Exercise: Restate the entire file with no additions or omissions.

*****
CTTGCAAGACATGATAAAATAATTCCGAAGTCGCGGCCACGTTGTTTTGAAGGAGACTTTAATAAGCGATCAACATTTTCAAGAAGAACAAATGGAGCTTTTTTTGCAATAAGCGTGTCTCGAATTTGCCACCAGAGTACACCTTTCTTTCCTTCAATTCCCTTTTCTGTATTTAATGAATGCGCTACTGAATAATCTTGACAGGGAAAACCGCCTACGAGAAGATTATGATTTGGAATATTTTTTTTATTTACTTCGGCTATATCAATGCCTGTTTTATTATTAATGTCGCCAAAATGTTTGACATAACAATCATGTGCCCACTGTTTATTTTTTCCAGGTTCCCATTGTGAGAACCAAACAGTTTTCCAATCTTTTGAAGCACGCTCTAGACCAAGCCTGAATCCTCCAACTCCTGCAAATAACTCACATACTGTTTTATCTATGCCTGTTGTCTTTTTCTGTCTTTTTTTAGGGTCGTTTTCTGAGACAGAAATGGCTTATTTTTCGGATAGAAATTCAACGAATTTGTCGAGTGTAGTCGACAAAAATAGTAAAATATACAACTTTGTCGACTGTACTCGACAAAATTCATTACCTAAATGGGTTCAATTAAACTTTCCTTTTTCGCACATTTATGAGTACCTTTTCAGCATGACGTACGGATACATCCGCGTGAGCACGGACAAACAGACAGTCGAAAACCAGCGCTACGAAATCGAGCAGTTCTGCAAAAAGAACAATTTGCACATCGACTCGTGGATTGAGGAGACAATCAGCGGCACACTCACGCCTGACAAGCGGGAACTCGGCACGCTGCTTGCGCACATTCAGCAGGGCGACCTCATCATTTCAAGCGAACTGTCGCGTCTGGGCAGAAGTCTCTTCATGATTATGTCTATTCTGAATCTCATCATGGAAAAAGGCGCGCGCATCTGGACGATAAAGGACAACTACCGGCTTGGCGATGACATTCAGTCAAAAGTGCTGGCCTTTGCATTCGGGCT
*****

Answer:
CTTGCAAGACATGATAAAATAATTCCGAAGTCGCGGCCACGTTGTTTTGAAGGAGACTTTAATAAGCGATCAACATTTTCAAGAAGAACAAATGGAGCTTTTTTTGCAATAAGCGTGTCTCGAATTTGCCACCAGAGTACACCTTTCTTTCCTTCAATTCCCTTTTCTGTATTTAATGAATGCGCTACTGAATAATCTTGACAGGGAAAACCGCCTACGAGAAGATTATGATTTGGAATATTTTTTTTATTTACTTCGGCTATATCAATGCCTGTTTTATTATTAATGTCGCCAAAATGTTTGACATAACAATCATGTGCCCACTGTTTATTTTTTCCAGGTTCCCATTGTGAGAACCAAACAGTTTTCCAATCTTTTGAAGCACGCTCTAGACCAAGCCTGAATCCTCCAACTCCTGCAAATAACTCACATACTGTTTTATCTATGCCTGTTGTCTTTTTCTGTCTTTTTTTAGGGTCGTTTTCTGAGACAGAAATGGCTTATTTTTCGGATAGAAATTCAACGAATTTGTCGAGTGTAGTCGACAAAAATAGTAAAATATACAACTTTGTCGACTGTACTCGACAAAATTCATTACCTAAATGGGTTCAATTAAACTTTCCTTTTTCGCACATTTATGAGTACCTTTTCAGCATGACGTACGGATACATCCGCGTGAGCACGGACAAACAGACAGTCGAAAACCAGCGCTACGAAATCGAGCAGTTCTGCAAAAAGAACAATTTGCACATCGACTCGTGGATTGAGGAGACAATCAGCGGCACACTCACGCCTGACAAGCGGGAACTCGGCACGCTGCTTGCGCACATTCAGCAGGGCGACCTCATCATTTCAAGCGAACTGTCGCGTCTGGGCAGAAGTCTCTTCATGATTATGTCTATTCTGAATCTCATCATGGAAAAAGGCGCGCGCATCTGGACGATAAAGGACAACTACCGGCTTGGCGATGACATTCAGTCAAAAGTGCTGGCCTTTGCATTCGGGCT